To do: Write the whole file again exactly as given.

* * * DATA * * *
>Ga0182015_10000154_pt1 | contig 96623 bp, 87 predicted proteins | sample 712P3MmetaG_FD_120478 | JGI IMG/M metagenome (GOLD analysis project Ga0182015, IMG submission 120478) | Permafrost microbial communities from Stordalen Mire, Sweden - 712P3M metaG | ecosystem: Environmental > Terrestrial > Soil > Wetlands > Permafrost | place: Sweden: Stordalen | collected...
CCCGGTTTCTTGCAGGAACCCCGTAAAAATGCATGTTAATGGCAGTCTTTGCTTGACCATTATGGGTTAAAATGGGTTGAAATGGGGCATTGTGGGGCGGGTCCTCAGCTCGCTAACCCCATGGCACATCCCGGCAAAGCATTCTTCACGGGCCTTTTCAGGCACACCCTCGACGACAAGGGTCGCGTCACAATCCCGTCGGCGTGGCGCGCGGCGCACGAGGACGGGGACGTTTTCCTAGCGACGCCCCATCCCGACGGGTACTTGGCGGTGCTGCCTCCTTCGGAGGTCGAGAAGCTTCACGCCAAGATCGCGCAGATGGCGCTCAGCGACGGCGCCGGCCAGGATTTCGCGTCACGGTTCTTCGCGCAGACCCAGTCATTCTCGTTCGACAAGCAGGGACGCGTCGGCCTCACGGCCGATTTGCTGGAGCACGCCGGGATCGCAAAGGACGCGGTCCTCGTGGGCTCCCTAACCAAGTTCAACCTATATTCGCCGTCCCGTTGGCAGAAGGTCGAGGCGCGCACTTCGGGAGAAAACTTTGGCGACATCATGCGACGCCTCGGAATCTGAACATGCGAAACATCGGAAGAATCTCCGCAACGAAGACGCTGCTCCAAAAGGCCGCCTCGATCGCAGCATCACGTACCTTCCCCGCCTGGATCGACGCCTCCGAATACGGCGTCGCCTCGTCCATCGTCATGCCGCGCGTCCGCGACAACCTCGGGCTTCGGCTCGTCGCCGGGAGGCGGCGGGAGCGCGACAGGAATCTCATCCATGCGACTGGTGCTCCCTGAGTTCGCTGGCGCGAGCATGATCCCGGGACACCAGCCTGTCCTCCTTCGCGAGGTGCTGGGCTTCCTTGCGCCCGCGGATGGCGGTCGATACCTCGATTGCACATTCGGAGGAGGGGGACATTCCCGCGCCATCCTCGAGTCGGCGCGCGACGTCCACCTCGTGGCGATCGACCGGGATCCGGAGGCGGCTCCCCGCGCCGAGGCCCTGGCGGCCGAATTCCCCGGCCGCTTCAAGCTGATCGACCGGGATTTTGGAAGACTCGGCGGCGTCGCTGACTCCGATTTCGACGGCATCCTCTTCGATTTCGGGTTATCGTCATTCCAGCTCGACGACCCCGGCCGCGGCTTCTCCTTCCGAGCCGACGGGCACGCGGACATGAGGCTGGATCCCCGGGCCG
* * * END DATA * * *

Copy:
>Ga0182015_10000154_pt1 | contig 96623 bp, 87 predicted proteins | sample 712P3MmetaG_FD_120478 | JGI IMG/M metagenome (GOLD analysis project Ga0182015, IMG submission 120478) | Permafrost microbial communities from Stordalen Mire, Sweden - 712P3M metaG | ecosystem: Environmental > Terrestrial > Soil > Wetlands > Permafrost | place: Sweden: Stordalen | collected...
CCCGGTTTCTTGCAGGAACCCCGTAAAAATGCATGTTAATGGCAGTCTTTGCTTGACCATTATGGGTTAAAATGGGTTGAAATGGGGCATTGTGGGGCGGGTCCTCAGCTCGCTAACCCCATGGCACATCCCGGCAAAGCATTCTTCACGGGCCTTTTCAGGCACACCCTCGACGACAAGGGTCGCGTCACAATCCCGTCGGCGTGGCGCGCGGCGCACGAGGACGGGGACGTTTTCCTAGCGACGCCCCATCCCGACGGGTACTTGGCGGTGCTGCCTCCTTCGGAGGTCGAGAAGCTTCACGCCAAGATCGCGCAGATGGCGCTCAGCGACGGCGCCGGCCAGGATTTCGCGTCACGGTTCTTCGCGCAGACCCAGTCATTCTCGTTCGACAAGCAGGGACGCGTCGGCCTCACGGCCGATTTGCTGGAGCACGCCGGGATCGCAAAGGACGCGGTCCTCGTGGGCTCCCTAACCAAGTTCAACCTATATTCGCCGTCCCGTTGGCAGAAGGTCGAGGCGCGCACTTCGGGAGAAAACTTTGGCGACATCATGCGACGCCTCGGAATCTGAACATGCGAAACATCGGAAGAATCTCCGCAACGAAGACGCTGCTCCAAAAGGCCGCCTCGATCGCAGCATCACGTACCTTCCCCGCCTGGATCGACGCCTCCGAATACGGCGTCGCCTCGTCCATCGTCATGCCGCGCGTCCGCGACAACCTCGGGCTTCGGCTCGTCGCCGGGAGGCGGCGGGAGCGCGACAGGAATCTCATCCATGCGACTGGTGCTCCCTGAGTTCGCTGGCGCGAGCATGATCCCGGGACACCAGCCTGTCCTCCTTCGCGAGGTGCTGGGCTTCCTTGCGCCCGCGGATGGCGGTCGATACCTCGATTGCACATTCGGAGGAGGGGGACATTCCCGCGCCATCCTCGAGTCGGCGCGCGACGTCCACCTCGTGGCGATCGACCGGGATCCGGAGGCGGCTCCCCGCGCCGAGGCCCTGGCGGCCGAATTCCCCGGCCGCTTCAAGCTGATCGACCGGGATTTTGGAAGACTCGGCGGCGTCGCTGACTCCGATTTCGACGGCATCCTCTTCGATTTCGGGTTATCGTCATTCCAGCTCGACGACCCCGGCCGCGGCTTCTCCTTCCGAGCCGACGGGCACGCGGACATGAGGCTGGATCCCCGGGCCG